EVERETT — Cate Harrington and Jessica Cupcake spend hours every weekend clearing drug needles from the streets of Everett. The two women say they feel conflicted over the idea to possibly create a second methadone clinic within city limits.
“I’m kinda torn whether it will actually be effective or not,’’ says Cupcake.
“The downside to it is a lot of people are addicts and some people want more, some don’t want it. Some would rather get their dose and then sell it and then have money for what they really want,” says Harrington.
According to a spokesperson for the city of Everett, a second methadone clinic is only an idea being discussed, but could balance out the demand in the northern part of the city. The city says no actual addresses are being tossed around right now, but if the idea moves forward, the current city code, which only permits one methadone clinic within city limits, would need to be changed.
The city says the current clinic, located near Evergreen Way in South Everett, and run by Therapeutic Health Services, is at capacity; currently serving 850 clients, with 200 more on a waiting list.
Longtime North Everett resident Sharita Burton has been researching how it could affect her neighborhood.
“I have looked around their facility. I have talked to their executive director and I have listened and asked questions about their program. I support what they do, they look like they are great neighbors. They are in a business district and you would never know that they were there if you didn’t know that they were there,” says Burton.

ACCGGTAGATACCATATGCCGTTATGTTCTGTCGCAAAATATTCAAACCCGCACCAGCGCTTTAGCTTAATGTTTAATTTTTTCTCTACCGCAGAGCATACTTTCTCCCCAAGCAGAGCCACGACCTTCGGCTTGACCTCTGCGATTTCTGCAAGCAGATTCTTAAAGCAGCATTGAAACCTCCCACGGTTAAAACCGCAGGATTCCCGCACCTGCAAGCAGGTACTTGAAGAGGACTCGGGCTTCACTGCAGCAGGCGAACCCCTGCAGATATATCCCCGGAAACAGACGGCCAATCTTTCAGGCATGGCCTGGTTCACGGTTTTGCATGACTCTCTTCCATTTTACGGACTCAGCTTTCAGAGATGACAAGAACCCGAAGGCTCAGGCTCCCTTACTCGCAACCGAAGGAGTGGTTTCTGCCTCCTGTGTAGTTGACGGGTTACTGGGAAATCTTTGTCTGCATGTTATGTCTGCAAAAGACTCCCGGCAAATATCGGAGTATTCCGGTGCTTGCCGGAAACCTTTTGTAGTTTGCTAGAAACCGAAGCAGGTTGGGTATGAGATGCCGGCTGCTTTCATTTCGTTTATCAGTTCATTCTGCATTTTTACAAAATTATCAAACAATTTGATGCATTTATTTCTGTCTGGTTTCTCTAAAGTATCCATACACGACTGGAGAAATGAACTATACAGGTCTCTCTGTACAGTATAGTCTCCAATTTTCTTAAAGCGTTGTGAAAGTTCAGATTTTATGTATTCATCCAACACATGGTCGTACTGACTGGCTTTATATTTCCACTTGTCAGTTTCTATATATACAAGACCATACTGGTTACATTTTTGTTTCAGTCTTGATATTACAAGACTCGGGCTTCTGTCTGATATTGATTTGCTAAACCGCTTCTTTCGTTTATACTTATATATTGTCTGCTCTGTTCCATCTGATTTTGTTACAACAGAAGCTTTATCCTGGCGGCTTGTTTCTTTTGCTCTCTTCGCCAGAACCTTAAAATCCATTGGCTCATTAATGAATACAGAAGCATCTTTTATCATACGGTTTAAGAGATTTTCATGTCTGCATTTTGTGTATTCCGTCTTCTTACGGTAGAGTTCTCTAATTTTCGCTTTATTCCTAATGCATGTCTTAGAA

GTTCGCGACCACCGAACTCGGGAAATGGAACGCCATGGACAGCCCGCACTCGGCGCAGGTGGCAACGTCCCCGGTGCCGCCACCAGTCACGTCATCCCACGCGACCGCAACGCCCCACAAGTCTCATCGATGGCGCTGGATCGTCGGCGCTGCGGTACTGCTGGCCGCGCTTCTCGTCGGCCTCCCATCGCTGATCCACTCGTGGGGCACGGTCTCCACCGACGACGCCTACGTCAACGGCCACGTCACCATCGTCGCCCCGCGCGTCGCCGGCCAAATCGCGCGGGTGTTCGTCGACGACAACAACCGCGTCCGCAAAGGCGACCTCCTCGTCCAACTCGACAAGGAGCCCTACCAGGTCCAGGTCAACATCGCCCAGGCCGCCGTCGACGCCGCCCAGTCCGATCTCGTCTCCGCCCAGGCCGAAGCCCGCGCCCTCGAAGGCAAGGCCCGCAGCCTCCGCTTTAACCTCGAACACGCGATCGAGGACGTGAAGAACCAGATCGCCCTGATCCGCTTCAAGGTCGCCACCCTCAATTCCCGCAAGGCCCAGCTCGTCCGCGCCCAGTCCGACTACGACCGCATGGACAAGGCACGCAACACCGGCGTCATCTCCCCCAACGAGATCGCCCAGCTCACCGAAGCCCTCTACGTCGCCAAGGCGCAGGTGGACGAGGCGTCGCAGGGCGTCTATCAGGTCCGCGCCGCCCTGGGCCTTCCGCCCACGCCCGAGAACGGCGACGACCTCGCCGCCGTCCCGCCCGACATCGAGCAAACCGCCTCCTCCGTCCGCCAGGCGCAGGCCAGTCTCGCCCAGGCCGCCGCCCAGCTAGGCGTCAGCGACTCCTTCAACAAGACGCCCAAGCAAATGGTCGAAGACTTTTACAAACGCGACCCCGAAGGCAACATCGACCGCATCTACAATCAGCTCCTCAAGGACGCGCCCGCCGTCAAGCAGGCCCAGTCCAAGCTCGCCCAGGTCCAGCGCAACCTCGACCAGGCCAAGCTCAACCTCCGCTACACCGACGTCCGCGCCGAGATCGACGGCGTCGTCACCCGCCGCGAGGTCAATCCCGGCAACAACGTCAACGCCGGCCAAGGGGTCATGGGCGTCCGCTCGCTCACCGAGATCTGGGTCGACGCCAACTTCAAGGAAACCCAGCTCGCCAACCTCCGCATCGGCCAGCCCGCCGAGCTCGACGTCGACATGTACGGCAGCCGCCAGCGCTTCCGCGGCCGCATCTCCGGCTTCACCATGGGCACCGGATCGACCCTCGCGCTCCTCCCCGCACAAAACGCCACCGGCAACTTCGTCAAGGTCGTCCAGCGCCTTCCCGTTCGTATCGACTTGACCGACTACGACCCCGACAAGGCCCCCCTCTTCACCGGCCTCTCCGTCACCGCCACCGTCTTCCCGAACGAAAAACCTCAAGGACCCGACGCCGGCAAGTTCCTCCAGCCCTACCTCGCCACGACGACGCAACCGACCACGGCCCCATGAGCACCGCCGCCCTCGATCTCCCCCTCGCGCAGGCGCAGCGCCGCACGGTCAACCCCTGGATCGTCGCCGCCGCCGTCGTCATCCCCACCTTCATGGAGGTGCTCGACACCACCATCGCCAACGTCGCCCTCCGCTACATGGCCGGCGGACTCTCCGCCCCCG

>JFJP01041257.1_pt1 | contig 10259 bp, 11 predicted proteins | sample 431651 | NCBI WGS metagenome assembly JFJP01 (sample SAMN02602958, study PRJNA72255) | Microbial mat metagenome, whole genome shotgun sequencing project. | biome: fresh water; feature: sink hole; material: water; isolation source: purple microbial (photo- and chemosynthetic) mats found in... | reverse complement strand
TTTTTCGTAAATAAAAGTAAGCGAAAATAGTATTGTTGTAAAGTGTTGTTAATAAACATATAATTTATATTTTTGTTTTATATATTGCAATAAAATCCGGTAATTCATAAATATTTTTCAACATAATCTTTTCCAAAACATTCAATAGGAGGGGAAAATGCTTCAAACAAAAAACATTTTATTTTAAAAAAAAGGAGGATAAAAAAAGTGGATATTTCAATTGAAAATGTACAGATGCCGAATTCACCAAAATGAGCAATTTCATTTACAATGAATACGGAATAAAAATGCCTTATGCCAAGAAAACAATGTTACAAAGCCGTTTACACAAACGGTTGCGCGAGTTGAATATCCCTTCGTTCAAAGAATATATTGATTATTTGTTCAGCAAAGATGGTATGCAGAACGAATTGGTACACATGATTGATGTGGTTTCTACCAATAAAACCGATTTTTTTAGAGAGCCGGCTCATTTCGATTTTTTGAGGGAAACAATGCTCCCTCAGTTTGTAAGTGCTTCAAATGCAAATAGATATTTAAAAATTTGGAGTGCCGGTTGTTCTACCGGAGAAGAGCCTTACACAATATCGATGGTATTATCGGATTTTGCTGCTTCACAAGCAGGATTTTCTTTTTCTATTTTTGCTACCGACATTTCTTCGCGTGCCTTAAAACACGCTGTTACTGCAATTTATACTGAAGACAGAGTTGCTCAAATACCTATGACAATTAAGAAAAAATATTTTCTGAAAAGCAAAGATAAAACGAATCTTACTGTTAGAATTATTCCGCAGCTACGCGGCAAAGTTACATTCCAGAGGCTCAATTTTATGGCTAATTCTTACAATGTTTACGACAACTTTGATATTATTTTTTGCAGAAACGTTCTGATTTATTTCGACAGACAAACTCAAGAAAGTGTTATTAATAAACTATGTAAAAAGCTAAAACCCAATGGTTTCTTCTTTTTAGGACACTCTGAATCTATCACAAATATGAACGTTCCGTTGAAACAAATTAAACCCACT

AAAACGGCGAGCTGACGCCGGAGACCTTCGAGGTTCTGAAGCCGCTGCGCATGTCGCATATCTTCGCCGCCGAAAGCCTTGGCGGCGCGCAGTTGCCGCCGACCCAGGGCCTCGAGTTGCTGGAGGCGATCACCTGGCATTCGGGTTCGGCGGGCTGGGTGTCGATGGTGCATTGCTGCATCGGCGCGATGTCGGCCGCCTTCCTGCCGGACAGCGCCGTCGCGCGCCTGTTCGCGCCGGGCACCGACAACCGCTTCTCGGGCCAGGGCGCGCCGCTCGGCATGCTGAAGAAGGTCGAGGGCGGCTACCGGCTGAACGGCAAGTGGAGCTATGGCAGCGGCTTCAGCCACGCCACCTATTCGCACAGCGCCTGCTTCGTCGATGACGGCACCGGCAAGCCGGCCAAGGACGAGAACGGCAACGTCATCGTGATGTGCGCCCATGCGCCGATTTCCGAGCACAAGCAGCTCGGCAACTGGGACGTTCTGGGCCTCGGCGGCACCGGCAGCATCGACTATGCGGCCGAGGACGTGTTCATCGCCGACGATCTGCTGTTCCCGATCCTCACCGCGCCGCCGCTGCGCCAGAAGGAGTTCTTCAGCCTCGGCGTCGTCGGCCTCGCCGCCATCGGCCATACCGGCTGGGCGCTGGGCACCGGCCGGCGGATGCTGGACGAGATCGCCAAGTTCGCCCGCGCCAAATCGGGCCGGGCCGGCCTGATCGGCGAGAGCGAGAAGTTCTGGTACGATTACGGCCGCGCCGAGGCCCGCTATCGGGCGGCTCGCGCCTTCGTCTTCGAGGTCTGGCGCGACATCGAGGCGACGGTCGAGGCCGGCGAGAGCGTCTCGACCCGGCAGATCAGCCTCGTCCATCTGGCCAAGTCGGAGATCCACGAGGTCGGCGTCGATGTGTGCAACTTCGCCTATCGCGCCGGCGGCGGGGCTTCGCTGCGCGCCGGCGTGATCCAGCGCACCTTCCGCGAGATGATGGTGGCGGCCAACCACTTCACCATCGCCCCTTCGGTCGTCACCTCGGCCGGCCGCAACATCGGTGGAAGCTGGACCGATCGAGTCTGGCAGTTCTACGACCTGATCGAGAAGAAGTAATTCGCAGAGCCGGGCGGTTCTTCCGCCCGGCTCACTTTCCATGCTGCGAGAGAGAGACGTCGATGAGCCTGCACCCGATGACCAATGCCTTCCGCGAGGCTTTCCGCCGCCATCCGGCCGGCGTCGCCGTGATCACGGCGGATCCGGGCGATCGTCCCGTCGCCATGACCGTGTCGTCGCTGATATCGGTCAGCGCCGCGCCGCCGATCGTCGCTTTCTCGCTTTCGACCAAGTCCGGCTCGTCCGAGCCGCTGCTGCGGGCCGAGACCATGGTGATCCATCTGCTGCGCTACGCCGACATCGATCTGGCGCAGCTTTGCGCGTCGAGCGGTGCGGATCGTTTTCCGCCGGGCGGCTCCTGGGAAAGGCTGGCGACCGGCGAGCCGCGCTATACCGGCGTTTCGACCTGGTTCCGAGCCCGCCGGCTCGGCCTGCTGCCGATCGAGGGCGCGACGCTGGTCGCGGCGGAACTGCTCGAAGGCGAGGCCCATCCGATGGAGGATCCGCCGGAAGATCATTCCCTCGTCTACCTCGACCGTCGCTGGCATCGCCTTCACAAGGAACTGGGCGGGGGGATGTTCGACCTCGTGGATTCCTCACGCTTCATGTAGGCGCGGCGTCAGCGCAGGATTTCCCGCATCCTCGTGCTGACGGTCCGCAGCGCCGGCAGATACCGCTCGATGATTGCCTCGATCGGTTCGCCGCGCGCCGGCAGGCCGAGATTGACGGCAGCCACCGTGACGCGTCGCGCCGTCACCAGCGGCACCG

Representatives from the Downtown Everett Association provided a copy of a letter they sent to the city planning commission, which reads in part:
“…While we appreciate the urgency and need to provide support to the 100 – 200 people currently waitlisted to receive services for opiate addiction, we also think the decision on where and how to provide such services deserves more community education and involvement…”
“I really feel like the funding would be better placed with an abstinence treatment center or a detoxification unit,” says Lindsey Greinke, of Hope Soldiers, a nonprofit that helps those addicted to drugs transition into recovery. “It really gives people a disservice because then they don’t qualify for most sober living, because of the behavior associated with methadone, because it is an opiate."
Robert Smiley of TheHandUpProject.org has similar concerns, saying, “It just needs more supervision. I think it could be useful.”
Differing ideas and opinions from a group of neighbors taking action with the same goal in mind -- a safe community.
“We have to do something to help our neighbors that are afflicted with this addiction and it’s a huge epidemic,” says Burton.
The city says the planning commission will hold a regular meeting Tuesday, during which time, they will talk about whether they want to continue to consider the idea of a possible second methadone clinic and the necessary code changes those talks would require.